After the poke-away, Schröder snapped up the ball but immediately had to spin to avoid Blazers forward Jaylen Hoard. Two more dribbles later in the open floor, Schröder scooped an underhanded pass to Chris Paul, who was streaking up the left sideline. Paul received the rock, put his head down with one hard dribble towards the rim, then skipped up into the air, tossing the ball up as high as the top of the backboard.
“I got no intentions on finishing on the fast break,” Paul chuckled after the game on Fox Sports Oklahoma.
“(Chris) is the only one who is going to throw it that high with that confidence,” said Noel.
Diagonally across the court from Paul stood Shai Gilgeous-Alexander and Hamidou Diallo, anxiously awaiting their chance to check into the game. The Thunder was in the midst of what ended up being an extended 28-12 run, snapping the sinews off a tenuous 77-73 third quarter lead and turning it into an unencumbered 105-85 advantage in the final frame. As Paul’s pass ascended to its peak, Gilgeous-Alexander and Diallo couldn’t help but stand on their toes.
In a blur, Noel came streaking in from the backcourt, right across Gilgeous-Alexander and Diallo’s sightline. Noel flashed in behind Schröder, who had filled the lane to make himself available for a pass. In fact, as Paul’s lob went up, Schröder bent his knees reflexively to jump. He soon realized he had no chance to go get it.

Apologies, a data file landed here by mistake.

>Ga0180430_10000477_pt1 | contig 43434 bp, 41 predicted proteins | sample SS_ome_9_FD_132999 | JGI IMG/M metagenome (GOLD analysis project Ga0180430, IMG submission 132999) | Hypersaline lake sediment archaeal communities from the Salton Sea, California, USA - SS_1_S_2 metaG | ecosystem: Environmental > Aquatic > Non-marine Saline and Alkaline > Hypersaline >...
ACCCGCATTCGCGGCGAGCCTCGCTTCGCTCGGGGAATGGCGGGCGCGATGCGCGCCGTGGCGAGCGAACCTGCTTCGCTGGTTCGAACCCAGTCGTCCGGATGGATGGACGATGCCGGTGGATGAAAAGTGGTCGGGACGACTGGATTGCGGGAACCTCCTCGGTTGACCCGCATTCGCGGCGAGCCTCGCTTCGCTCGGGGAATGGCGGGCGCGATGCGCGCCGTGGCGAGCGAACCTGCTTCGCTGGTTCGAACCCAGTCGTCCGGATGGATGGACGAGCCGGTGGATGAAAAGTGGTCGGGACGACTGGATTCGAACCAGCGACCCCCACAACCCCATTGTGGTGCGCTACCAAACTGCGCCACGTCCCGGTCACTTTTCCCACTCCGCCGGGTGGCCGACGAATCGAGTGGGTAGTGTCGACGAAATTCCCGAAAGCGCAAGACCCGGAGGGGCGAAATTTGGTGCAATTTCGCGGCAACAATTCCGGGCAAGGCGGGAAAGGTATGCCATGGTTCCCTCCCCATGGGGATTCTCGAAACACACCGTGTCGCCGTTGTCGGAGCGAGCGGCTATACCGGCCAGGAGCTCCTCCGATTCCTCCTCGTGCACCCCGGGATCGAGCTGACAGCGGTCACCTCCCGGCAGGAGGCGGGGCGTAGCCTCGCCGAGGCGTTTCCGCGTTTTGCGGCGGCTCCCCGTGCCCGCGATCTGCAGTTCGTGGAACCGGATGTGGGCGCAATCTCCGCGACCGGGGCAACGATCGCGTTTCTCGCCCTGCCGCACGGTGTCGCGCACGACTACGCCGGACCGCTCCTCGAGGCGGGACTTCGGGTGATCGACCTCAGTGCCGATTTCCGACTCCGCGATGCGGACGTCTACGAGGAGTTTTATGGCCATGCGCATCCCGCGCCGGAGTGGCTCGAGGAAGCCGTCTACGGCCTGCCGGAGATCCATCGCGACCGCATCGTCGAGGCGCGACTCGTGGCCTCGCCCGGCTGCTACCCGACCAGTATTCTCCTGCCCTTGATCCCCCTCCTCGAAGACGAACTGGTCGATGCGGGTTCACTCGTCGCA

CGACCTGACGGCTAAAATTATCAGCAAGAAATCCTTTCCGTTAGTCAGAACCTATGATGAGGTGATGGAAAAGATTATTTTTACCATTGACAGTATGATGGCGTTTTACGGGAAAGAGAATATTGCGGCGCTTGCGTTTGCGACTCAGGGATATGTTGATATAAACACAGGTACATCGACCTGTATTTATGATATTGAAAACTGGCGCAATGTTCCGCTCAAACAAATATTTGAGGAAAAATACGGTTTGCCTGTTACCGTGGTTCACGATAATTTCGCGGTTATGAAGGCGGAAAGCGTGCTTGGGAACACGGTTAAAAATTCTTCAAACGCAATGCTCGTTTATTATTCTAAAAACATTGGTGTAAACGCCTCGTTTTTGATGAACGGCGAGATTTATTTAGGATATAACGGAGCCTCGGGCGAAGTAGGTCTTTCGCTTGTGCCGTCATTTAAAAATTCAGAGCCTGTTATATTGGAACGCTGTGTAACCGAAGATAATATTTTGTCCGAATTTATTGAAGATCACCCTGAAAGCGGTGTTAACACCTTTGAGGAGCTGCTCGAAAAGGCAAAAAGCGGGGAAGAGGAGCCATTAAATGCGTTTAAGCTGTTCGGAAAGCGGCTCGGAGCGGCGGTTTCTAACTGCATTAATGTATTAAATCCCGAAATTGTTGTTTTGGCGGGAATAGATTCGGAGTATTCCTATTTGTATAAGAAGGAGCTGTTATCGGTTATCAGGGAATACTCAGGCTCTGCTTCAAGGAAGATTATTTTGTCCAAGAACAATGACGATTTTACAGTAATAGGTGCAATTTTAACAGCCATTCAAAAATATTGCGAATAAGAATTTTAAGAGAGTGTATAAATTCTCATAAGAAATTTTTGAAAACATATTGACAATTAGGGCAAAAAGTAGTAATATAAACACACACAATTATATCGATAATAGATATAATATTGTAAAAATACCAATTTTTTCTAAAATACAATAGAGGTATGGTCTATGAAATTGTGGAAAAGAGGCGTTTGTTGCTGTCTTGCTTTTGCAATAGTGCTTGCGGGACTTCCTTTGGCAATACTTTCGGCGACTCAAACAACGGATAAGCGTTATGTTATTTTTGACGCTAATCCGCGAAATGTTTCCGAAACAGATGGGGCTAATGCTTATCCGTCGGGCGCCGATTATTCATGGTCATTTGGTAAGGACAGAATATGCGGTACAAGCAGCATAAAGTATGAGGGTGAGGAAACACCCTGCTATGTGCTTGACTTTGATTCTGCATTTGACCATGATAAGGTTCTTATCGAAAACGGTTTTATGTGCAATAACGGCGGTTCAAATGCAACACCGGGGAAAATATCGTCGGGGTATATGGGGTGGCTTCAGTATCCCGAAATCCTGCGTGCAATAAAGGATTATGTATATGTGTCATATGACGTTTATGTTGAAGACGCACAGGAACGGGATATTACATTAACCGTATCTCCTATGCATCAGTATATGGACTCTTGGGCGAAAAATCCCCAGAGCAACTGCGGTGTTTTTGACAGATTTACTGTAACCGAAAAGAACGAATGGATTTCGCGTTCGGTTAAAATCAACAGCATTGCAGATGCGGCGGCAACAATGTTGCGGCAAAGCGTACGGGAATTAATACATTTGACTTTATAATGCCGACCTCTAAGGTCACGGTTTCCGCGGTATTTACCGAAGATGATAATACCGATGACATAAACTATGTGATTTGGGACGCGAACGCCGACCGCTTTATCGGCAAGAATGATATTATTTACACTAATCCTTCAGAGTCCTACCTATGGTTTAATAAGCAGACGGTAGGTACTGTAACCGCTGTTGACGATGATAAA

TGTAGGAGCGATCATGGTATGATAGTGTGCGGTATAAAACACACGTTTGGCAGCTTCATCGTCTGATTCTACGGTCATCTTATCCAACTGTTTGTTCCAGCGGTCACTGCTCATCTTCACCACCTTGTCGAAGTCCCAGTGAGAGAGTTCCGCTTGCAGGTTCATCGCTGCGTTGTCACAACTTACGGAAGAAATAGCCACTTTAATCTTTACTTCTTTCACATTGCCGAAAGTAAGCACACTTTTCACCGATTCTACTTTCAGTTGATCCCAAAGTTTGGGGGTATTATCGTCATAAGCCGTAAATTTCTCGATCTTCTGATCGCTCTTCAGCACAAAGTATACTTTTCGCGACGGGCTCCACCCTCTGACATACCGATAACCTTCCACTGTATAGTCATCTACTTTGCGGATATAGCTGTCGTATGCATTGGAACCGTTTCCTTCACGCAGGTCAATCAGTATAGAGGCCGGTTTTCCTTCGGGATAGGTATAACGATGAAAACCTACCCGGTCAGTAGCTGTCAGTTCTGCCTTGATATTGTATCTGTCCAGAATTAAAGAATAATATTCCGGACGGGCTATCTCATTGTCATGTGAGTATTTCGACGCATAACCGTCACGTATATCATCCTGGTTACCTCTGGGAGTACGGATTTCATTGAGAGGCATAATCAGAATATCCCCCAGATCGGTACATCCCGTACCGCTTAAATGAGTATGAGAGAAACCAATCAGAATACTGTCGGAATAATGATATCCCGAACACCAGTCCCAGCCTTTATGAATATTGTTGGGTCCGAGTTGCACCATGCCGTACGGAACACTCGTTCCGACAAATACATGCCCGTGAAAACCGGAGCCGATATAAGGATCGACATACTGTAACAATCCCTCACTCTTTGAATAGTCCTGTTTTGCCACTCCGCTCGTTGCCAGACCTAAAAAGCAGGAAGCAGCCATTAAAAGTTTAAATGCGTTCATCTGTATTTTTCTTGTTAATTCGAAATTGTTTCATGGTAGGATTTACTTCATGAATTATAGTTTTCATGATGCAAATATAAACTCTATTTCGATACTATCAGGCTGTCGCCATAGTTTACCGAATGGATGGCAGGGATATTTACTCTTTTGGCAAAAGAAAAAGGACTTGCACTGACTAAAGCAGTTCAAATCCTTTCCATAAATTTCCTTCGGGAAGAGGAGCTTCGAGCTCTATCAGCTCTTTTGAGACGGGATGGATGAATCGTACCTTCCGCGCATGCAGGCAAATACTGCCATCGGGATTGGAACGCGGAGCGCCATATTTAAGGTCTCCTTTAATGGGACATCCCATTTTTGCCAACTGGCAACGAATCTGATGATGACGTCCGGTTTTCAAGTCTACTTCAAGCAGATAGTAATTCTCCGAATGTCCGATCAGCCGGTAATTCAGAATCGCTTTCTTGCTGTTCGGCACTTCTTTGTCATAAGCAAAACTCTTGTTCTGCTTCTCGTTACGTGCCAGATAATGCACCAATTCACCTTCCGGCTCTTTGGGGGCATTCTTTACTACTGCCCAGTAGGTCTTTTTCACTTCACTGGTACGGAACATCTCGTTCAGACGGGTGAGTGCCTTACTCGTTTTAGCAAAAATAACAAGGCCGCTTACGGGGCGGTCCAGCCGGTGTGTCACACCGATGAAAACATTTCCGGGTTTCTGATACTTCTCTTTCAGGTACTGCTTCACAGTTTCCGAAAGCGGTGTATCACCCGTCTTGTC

“I was like, ‘where is he going with it?,” Schröder said, “but then I saw Nerlens.”
“I didn’t even know he was going to throw it. I saw it flying up, so I said, ‘alright, that’s for me’,” Noel grinned.
Noel spring-boarded off both feet, leaping through the middle of the lane. At the scorer’s table, Gilgeous-Alexander and Diallo were also in flight, jumping in solidarity with their teammate.
“I did not know I did that,” Gilgeous-Alexander said after the game. “I guess I wanted to make sure he caught the ball, so I had to jump with him to give him energy.”
Two large hands enveloped the floating orb and Noel briskly slammed Paul’s pass home, igniting pandemonium on the floor from Thunder players and euphoria in the Chesapeake Energy Arena crowd as Portland was forced to call timeout.